1970 Ancash earthquake

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1970 Peru earthquake
Peru zemlyatrus.jpg
1970 Ancash earthquake is located in Peru
1970 Ancash earthquake
Date May 31, 1970 (1970-05-31)
Origin time 15:23:29 local [1]
Duration ~ 45 seconds [2][3]
Magnitude 7.9 Mw [1][4]
Depth 45 km (28 mi) [1]
Epicenter 9°24′S 78°54′W / 9.4°S 78.9°W / -9.4; -78.9Coordinates: 9°24′S 78°54′W / 9.4°S 78.9°W / -9.4; -78.9 [4]
Areas affected Peru
Max. intensity VIII (Severe) [2]
Peak acceleration .1g at Lima [3]
Tsunami .38 m (1 ft 3 in) [5]
Casualties 66,794 – 70,000 dead [5]
50,000 injured [5]

The 1970 Ancash earthquake (also known as the Great Peruvian earthquake) occurred on May 31 off the coast of Peru in the Pacific Ocean at 15:23:29 local time. Combined with a resultant landslide, it was the worst catastrophic natural disaster ever recorded in the history of Peru. Due to the large amounts of snow and ice included in the landslide and its estimated 66,794 to 70,000 casualties, it is also considered to be the world's deadliest avalanche.


The undersea earthquake struck on a Sunday afternoon and lasted about 45 seconds. The shock affected the Peruvian regions of Ancash and La Libertad. The epicenter was located 35 km (22 mi) off the coast of Casma and Chimbote on the Pacific Ocean, where the Nazca Plate is being subducted by the South American Plate. It had a moment magnitude of 7.9 and a maximum Mercalli Intensity of VIII (Severe).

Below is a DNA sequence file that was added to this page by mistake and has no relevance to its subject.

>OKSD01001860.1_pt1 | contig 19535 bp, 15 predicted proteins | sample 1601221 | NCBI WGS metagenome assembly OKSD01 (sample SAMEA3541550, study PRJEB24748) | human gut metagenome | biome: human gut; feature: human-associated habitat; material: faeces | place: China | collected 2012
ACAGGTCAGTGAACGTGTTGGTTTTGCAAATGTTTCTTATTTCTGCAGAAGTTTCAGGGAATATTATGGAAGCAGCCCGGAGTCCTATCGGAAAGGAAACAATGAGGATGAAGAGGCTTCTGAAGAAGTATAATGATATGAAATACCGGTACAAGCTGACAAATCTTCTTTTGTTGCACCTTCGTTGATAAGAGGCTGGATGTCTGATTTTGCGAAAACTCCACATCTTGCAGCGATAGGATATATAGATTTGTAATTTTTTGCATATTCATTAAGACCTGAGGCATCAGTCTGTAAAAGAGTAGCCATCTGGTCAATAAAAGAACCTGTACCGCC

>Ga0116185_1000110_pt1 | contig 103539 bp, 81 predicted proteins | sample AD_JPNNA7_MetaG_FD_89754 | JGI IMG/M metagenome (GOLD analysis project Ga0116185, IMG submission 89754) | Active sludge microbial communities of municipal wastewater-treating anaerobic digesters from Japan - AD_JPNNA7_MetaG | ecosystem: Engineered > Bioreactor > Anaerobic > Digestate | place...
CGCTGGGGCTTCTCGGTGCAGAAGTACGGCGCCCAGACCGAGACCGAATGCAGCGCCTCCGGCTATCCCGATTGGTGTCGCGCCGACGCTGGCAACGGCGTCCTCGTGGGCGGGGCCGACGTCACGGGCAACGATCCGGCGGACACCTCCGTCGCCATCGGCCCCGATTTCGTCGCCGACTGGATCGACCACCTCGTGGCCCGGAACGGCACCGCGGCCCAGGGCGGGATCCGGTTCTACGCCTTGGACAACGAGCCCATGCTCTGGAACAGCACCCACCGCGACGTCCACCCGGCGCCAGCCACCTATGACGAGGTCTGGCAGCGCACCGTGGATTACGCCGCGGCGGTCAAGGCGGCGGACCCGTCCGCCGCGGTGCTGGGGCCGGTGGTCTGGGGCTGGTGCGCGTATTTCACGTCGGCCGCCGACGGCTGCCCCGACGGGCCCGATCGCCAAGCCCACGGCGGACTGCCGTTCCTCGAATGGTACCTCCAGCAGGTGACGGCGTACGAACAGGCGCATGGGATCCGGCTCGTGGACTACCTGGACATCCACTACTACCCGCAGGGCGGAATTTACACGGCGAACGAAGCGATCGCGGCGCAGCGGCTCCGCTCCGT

The northern wall of Mount Huascarán was destabilized, causing a rock, ice and snow avalanche and burying the towns of Yungay and Ranrahirca. The avalanche started as a sliding mass of glacial ice and rock about 3,000 feet (910 m) wide and one mile (1.6 km) long. It advanced about 11 miles (18 km) to the village of Yungay at an average speed of 280 to 335 km per hour.[6] The fast-moving mass picked up glacial deposits and by the time it reached Yungay, it is estimated to have consisted of about 80 million cubic meters (80,000,000 m³) of water, mud, and rocks.

Yungay Viejo (2500 m) as seen from the cemetery hill. The light shaded area shows the location of the landslide (ice, mud, debris avalanche), in which a part of the western flank of Huascaran Norte broke (6652 m). Yungay Nuevo is behind the shaded area in the center.

See also[edit]


  1. ^ a b c ISC (2014), ISC-GEM Global Instrumental Earthquake Catalogue (1900-2009), Version 1.05, International Seismological Centre 
  2. ^ a b Plafker, Ericksen & Fernández Concha 1971, p. 545
  3. ^ a b Cluff, L.S. (1971), "Peru earthquake of May 31, 1970; Engineering geology observations" (PDF), Bulletin of the Seismological Society of America (Seismological Society of America) 61 (3): 514 
  4. ^ a b Utsu, T. R. (2002), "A List of Deadly Earthquakes in the World: 1500-2000", International Handbook of Earthquake & Engineering Seismology, Part A, Volume 81A (First ed.), Academic Press, p. 708, ISBN 978-0124406520 
  5. ^ a b c USGS (September 4, 2009), PAGER-CAT Earthquake Catalog, Version 2008_06.1, United States Geological Survey 
  6. ^ Plafker, Ericksen & Fernández Concha 1971, p. 543

External links[edit]